I have a PHP script that I need to run as a cron job. However this script needs access to the WP API (get_pages(), get_post_meta() and get_permalink() specifically). I've followed the instructions at http://codex.wordpress.org/Integrating_WordPress_with_Your_Website, but to no avail.


$args = array(
    'child_of' => 2083
$pages = get_pages($args);

However when I run php -q this_file.php from the command-line I get the following output:

<!DOCTYPE html PUBLIC "-//W3C//DTD XHTML 1.0 Transitional//EN" "http://www.w3.org/TR/xhtml1/DTD/xhtml1-transitional.dtd">
<html xmlns="http://www.w3.org/1999/xhtml" >
<meta http-equiv="Content-Type" content="text/html; charset=utf-8" />
    <title>Database Error</title>

    <h1>Error establishing a database connection</h1>

Anyone have any thoughts/suggestions?

4 Answers 4


WordPress expects the $_SERVER variables to be setup as if it were a normal web request. Also, I would suggest loading wp-load.php instead of wp-blog-header.php since you probably don't need the WP class or the template loader to run. Here is how I normally start any scripts I need to interact with WP from command line:

define('DOING_AJAX', true);
define('WP_USE_THEMES', false);
$_SERVER = array(
    "HTTP_HOST" => "mysite.com",
    "SERVER_NAME" => "mysite.com",
    "REQUEST_URI" => "/",

Update 2018:

Nowadays Wordpress doesn't require $_SERVER at all. If you simply need to access Wordpress API functions (e.g. to read/write to the database), all you need is:


# your code goes here...
  • To use get_pages, he does need the WP class. so wp-blog-header.php was the right file to call. Dec 14, 2010 at 16:49
  • Tried doing exactly as you've specified here with the correct HTTP_HOST, SERVER_NAME and REQUEST_URI. Also tried with both wp-blog-header.php and wp-load.php. Same error message as stated in original question in all instances. I'm running this from my theme directory - does that matter?
    – ggutenberg
    Dec 14, 2010 at 17:23
  • @goldenapples, he needs it to load, but he doesn't need it to run, which is the extra stuff that wp-blog-header.php does. Dec 14, 2010 at 18:14
  • 2
    @dosboy, are you running this on a server or a development computer running mamp? If you're running it on a computer that has more than one instance of mysql installed, there is a chance that your environment may be using a different php and mysql instance from the command line than it does with normal http requests. Dec 14, 2010 at 18:18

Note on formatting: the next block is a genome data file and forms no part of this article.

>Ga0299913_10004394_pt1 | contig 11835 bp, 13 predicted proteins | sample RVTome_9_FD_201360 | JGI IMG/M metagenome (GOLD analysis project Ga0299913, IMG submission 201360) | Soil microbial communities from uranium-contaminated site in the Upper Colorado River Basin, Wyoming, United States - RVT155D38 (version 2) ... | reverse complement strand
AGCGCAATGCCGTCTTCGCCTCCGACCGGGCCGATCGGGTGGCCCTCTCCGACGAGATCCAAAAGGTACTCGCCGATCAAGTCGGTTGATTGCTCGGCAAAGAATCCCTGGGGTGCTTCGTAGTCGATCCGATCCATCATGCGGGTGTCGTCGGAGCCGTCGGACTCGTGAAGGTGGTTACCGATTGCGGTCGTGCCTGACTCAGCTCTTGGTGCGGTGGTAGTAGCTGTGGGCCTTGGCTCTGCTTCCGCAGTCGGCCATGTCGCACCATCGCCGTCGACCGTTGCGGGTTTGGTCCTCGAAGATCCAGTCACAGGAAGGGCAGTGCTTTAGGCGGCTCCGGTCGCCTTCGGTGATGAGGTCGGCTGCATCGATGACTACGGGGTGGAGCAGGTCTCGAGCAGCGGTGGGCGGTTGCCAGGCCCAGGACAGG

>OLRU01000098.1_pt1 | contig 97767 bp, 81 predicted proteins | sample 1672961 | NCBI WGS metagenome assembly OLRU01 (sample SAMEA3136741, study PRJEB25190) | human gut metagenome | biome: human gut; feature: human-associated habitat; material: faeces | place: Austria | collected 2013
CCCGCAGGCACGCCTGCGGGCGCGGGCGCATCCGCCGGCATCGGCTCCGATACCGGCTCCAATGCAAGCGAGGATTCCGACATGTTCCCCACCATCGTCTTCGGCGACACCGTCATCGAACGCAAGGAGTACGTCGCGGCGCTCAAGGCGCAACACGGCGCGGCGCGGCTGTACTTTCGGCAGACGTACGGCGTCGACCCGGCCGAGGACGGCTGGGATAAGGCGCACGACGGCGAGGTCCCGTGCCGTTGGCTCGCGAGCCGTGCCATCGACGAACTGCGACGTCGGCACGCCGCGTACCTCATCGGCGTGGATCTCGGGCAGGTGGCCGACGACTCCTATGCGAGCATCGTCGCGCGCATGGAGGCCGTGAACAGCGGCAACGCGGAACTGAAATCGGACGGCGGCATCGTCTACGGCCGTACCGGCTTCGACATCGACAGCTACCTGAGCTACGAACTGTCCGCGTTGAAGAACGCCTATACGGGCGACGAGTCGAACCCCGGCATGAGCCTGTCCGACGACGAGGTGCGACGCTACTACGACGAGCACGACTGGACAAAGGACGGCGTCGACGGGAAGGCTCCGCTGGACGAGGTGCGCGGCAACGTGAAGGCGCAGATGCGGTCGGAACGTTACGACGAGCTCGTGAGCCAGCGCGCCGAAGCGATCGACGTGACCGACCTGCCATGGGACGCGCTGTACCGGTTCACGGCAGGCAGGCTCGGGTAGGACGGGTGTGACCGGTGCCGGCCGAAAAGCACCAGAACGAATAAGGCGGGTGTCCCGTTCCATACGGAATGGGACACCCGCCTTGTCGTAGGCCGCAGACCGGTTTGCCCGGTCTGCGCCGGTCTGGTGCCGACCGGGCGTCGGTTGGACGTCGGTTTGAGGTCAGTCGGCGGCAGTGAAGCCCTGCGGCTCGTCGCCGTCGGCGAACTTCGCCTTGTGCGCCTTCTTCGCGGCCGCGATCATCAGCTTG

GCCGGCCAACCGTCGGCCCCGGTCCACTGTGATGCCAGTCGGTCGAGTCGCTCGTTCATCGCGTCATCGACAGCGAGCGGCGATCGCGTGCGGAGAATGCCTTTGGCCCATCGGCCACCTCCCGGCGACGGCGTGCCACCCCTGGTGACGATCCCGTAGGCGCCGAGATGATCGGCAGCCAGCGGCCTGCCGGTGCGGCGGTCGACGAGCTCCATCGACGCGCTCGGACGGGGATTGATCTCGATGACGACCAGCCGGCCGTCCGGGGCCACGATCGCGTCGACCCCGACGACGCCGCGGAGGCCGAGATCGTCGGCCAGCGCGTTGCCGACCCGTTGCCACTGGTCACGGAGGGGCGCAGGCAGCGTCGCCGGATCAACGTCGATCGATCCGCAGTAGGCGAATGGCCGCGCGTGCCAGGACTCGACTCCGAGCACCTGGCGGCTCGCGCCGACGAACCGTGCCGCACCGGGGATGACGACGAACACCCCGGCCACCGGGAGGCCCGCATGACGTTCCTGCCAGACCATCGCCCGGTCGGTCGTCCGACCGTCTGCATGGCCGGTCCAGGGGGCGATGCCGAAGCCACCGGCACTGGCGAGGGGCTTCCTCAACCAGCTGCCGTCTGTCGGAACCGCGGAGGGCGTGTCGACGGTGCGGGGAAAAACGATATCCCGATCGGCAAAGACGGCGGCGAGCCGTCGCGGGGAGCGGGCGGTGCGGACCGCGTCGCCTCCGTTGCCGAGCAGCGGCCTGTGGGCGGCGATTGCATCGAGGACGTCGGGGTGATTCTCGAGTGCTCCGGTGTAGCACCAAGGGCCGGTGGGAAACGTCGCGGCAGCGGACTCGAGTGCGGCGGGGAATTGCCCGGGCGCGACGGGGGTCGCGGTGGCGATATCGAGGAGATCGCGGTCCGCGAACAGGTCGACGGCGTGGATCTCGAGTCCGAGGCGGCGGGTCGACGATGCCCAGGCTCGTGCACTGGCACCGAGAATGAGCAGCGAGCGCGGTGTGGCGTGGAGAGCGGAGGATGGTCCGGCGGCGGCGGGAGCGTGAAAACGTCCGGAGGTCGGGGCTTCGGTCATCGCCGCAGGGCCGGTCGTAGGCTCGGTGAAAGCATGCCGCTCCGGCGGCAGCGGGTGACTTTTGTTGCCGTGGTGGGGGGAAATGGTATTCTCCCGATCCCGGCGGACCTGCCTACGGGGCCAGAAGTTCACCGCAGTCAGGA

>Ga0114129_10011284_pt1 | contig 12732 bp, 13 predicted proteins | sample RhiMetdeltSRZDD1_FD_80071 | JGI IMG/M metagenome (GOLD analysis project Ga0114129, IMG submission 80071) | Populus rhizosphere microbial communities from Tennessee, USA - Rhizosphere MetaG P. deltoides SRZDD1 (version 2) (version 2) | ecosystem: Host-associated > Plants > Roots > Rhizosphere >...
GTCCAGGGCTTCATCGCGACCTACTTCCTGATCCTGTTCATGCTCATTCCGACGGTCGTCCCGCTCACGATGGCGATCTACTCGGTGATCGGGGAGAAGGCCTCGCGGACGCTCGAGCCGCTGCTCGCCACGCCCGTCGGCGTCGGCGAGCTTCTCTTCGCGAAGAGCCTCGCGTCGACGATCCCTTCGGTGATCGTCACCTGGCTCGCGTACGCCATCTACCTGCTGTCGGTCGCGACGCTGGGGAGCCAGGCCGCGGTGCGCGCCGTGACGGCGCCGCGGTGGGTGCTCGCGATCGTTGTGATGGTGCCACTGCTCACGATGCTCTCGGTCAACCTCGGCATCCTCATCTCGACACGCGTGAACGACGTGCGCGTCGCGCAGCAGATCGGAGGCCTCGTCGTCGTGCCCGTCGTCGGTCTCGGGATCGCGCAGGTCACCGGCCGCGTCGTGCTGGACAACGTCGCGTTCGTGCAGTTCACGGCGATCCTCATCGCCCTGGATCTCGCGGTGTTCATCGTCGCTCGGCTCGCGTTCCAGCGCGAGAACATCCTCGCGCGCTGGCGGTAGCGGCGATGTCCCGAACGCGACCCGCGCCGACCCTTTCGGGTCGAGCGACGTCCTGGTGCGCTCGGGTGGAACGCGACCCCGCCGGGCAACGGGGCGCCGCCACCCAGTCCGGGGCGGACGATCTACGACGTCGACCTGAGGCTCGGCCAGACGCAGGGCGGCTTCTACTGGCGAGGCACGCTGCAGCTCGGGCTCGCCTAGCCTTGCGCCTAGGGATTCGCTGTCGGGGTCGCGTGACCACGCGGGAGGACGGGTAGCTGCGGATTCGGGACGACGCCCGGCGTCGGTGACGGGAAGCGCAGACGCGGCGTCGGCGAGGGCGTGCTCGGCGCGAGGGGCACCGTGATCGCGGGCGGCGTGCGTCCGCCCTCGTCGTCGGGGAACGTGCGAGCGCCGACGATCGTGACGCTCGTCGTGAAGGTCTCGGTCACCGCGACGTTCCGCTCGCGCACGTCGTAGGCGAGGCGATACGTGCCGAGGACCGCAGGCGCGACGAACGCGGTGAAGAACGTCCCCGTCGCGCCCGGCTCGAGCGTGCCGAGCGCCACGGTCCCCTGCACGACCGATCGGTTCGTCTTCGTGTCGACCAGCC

• Hmm... clever thinking. It is a dev box running MAMP. But I don't have SSH access to my production box. Any idea how to specify a MySQL instance on my dev machine just to make sure the script is working?
    – ggutenberg
    Dec 14, 2010 at 18:34

You can use the WP-CLI eval-file command:

@daily /usr/bin/wp --path=/path/to/wp/ eval-file /path/to/that_file.php

This will first load the WP environment, then run your file.


The accepted answer by @prettyboymp is about the most helpful and unique information about accessing wordpress from a php script that I have found on the web. It worked perfectly for me with WP core 3.7.1, then 3.9 broke it.

The problem was that wp-load.php changed the way it tested the REQUEST_URI for a valid path. But fortunately it also added a new filter to allow short-circuiting the test.

So to restore the functionality of the answer in 3.9, I added define('SUNRISE', 'on'); to wp-config.php, and created file wp-content/sunrise.php with this content:

add_filter('pre_get_site_by_path', 'my_pre_get_site_by_path', 10, 5 /*null, $domain, $path, $segments, $paths*/ );
    function my_pre_get_site_by_path($input, $domain, $path, $segments, $paths) {
    if ($path == '/') {
        return get_blog_details(array('domain' => $domain, 'path' => PATH_CURRENT_SITE), false);
    return $input;

A variation to @prettyboymp's answer could be:

if(in_array(php_sapi_name(), ['cli', 'cli-server'])) {
    foreach($_SERVER as $key => $val) {





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